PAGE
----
Opinion: Senators Push Bill for Universal Health Care
"It's been 13 years since the Senate has taken up bipartisan health care reform," but, provided that "enough Americans start clamoring for action, this Congress and this president could defy the odds" and establish a "rational system that guarantees good quality and affordable health care to all Americans," Sens. Ron Wyden (D-Ore.) and Bob Bennett (R-Utah) write in a Wall Street Journal opinion piece.
The authors recommend passage of the Healthy Americans Act (S 334), a bill sponsored by Wyden that they maintain would "create a universal, market-driven health care system that all Americans can afford."
They add, "What we want is not for Washington to meddle in health care decisions, but for every American to receive the same level of care available to members of Congress now."
Under the legislation, all "Americans, other than those in Medicare or the military, would be given incentives to buy basic private health plans," and those "at or below the [federal] poverty level would receive a subsidy to buy insurance," the authors write.
In addition, the authors write, "states would be given more flexibility (within a federal framework) to give consumers more choices in insurance available on the private market." The legislation would "make health insurance portable ... and make access to health care universal and affordable," the authors write.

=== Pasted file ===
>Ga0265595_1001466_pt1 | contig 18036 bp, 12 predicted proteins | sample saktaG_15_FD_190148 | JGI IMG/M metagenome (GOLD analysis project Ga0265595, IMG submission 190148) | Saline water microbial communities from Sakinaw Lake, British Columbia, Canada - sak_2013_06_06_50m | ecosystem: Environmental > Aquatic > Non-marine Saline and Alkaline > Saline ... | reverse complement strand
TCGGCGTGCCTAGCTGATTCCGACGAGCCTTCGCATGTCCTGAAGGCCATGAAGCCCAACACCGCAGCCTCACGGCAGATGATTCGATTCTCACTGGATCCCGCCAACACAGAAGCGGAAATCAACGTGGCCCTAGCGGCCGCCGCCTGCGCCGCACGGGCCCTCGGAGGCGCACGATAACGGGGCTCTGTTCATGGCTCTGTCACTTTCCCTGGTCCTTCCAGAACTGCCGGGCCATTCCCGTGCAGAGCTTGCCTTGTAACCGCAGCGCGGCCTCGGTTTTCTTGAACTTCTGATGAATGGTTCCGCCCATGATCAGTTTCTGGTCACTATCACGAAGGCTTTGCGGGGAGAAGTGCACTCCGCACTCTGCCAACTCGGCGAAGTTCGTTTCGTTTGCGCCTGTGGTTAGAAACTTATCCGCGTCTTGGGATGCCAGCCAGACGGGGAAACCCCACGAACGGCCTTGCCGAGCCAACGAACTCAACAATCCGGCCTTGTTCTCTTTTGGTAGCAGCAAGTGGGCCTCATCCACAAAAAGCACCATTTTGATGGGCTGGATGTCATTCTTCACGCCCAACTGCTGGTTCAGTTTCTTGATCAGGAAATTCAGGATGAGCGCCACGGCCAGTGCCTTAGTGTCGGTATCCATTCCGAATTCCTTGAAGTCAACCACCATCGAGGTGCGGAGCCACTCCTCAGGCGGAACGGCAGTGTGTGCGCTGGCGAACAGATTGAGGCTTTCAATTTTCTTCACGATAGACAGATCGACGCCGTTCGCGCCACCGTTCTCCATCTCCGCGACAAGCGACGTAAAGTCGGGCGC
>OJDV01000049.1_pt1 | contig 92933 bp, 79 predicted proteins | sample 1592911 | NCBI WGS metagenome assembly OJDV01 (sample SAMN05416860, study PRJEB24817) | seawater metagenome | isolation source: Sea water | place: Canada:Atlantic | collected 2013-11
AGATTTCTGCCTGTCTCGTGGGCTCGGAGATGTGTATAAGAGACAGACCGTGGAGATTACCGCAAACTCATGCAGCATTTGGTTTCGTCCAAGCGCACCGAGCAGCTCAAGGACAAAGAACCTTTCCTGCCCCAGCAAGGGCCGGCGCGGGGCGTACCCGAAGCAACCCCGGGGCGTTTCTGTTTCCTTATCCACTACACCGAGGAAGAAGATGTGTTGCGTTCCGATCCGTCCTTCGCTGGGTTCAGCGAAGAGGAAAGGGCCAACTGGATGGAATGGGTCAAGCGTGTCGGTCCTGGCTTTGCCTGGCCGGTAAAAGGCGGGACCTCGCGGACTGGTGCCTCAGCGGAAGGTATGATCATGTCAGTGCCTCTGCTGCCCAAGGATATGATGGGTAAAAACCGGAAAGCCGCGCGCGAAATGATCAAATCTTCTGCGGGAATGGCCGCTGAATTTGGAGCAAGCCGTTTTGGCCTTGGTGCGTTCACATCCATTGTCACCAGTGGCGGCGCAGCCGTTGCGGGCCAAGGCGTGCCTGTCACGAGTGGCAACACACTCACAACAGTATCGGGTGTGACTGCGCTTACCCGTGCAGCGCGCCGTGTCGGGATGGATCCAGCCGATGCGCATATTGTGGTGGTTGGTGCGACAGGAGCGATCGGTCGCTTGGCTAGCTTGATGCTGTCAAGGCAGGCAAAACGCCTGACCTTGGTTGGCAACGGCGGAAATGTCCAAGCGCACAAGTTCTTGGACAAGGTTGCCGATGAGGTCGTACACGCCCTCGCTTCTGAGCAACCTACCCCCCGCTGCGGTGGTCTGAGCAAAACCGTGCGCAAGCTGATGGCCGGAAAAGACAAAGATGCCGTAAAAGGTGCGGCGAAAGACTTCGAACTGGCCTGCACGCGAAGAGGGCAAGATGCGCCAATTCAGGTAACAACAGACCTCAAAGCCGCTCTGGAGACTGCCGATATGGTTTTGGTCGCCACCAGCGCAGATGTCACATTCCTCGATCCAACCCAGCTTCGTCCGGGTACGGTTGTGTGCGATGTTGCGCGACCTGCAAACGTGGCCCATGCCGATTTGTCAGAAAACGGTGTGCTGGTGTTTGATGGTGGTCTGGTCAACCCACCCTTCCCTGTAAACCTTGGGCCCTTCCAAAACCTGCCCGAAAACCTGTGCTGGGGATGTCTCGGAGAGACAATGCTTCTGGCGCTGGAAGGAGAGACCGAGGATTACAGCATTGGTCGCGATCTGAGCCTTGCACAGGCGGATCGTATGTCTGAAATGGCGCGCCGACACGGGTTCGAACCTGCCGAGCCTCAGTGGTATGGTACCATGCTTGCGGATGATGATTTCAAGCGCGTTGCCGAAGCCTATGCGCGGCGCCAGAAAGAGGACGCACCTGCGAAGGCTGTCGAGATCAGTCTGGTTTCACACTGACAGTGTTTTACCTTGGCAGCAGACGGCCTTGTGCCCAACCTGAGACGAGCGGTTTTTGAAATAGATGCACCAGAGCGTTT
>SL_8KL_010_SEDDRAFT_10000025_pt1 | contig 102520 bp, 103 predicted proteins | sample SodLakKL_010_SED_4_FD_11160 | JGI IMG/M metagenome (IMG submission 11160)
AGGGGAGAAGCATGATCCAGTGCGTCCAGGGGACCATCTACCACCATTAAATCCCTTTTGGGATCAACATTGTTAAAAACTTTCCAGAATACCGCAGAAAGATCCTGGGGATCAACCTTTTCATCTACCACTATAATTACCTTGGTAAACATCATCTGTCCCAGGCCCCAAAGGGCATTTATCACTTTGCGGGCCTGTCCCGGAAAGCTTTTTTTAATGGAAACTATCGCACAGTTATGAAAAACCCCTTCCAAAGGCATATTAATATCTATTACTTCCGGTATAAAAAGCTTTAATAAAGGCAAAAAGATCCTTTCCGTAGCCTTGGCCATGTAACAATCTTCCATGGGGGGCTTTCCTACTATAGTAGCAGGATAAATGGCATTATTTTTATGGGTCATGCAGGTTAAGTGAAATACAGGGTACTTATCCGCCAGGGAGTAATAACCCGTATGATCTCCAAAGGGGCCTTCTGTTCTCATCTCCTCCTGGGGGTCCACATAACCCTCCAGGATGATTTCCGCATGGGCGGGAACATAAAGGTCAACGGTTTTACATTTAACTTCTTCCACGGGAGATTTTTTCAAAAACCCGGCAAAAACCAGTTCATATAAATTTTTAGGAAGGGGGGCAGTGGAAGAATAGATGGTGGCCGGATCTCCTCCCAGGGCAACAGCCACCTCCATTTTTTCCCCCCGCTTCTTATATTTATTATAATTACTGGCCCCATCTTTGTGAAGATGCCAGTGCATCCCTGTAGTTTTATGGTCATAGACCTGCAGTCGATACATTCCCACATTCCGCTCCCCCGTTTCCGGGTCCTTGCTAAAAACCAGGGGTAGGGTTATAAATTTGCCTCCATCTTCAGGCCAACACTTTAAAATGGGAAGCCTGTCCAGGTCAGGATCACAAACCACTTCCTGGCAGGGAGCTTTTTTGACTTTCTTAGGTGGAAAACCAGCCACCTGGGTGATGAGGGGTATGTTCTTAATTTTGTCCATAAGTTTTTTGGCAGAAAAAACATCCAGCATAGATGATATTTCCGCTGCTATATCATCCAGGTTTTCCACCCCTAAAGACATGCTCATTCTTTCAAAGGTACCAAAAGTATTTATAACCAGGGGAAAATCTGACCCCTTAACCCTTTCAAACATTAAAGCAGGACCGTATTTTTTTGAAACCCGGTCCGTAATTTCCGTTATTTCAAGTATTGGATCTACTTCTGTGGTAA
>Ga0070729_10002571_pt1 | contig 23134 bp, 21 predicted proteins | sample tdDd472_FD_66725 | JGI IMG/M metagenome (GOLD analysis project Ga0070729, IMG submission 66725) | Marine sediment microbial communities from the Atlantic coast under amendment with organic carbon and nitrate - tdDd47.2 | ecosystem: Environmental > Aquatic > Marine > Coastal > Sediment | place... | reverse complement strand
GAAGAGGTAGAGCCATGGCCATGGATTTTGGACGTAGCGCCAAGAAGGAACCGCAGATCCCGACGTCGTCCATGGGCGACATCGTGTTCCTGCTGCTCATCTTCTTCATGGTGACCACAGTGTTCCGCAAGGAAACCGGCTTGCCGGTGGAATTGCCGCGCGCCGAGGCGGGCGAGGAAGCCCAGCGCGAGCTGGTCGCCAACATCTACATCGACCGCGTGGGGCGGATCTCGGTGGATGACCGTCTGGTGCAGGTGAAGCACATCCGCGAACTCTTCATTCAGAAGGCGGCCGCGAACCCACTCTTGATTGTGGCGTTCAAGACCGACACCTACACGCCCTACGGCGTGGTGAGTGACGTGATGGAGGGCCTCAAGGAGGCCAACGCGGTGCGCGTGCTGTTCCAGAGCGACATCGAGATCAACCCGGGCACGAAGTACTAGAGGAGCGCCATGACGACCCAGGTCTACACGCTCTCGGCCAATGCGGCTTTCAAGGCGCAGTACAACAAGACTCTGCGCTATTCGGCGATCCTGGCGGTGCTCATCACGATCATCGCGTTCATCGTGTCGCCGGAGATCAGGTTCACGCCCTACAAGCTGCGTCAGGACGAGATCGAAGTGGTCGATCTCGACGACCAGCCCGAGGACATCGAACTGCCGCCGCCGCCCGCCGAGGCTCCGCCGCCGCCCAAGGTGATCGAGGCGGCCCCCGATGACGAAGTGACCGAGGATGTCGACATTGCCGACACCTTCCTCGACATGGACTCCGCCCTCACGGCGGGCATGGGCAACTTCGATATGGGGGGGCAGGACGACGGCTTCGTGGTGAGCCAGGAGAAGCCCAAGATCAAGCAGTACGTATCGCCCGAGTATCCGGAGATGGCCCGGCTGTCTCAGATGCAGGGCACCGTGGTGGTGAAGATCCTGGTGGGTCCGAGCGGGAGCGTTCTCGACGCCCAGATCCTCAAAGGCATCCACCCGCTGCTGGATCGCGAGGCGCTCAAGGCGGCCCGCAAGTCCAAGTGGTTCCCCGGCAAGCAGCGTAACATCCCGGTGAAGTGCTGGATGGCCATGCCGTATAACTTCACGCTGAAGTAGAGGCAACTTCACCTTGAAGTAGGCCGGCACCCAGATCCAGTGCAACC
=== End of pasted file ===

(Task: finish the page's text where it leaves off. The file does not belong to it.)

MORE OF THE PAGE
They add, "Our bill would rewrite" the tax code to "give every individual a tax benefit for buying health insurance," a change that would "create an incentive to buy insurance" and "push the health insurance industry to offer more competitive plans and create a more dynamic insurance market."
The legislation "also includes an unprecedented array of new incentives to promote personal responsibility" and preventive care, according to the authors. "We know there are skeptics," the authors write, adding, "But we came to Congress to tackle big problems with big solutions. The Healthy Americans Act is a big solution" (Wyden/Bennett, Wall Street Journal, 6/26).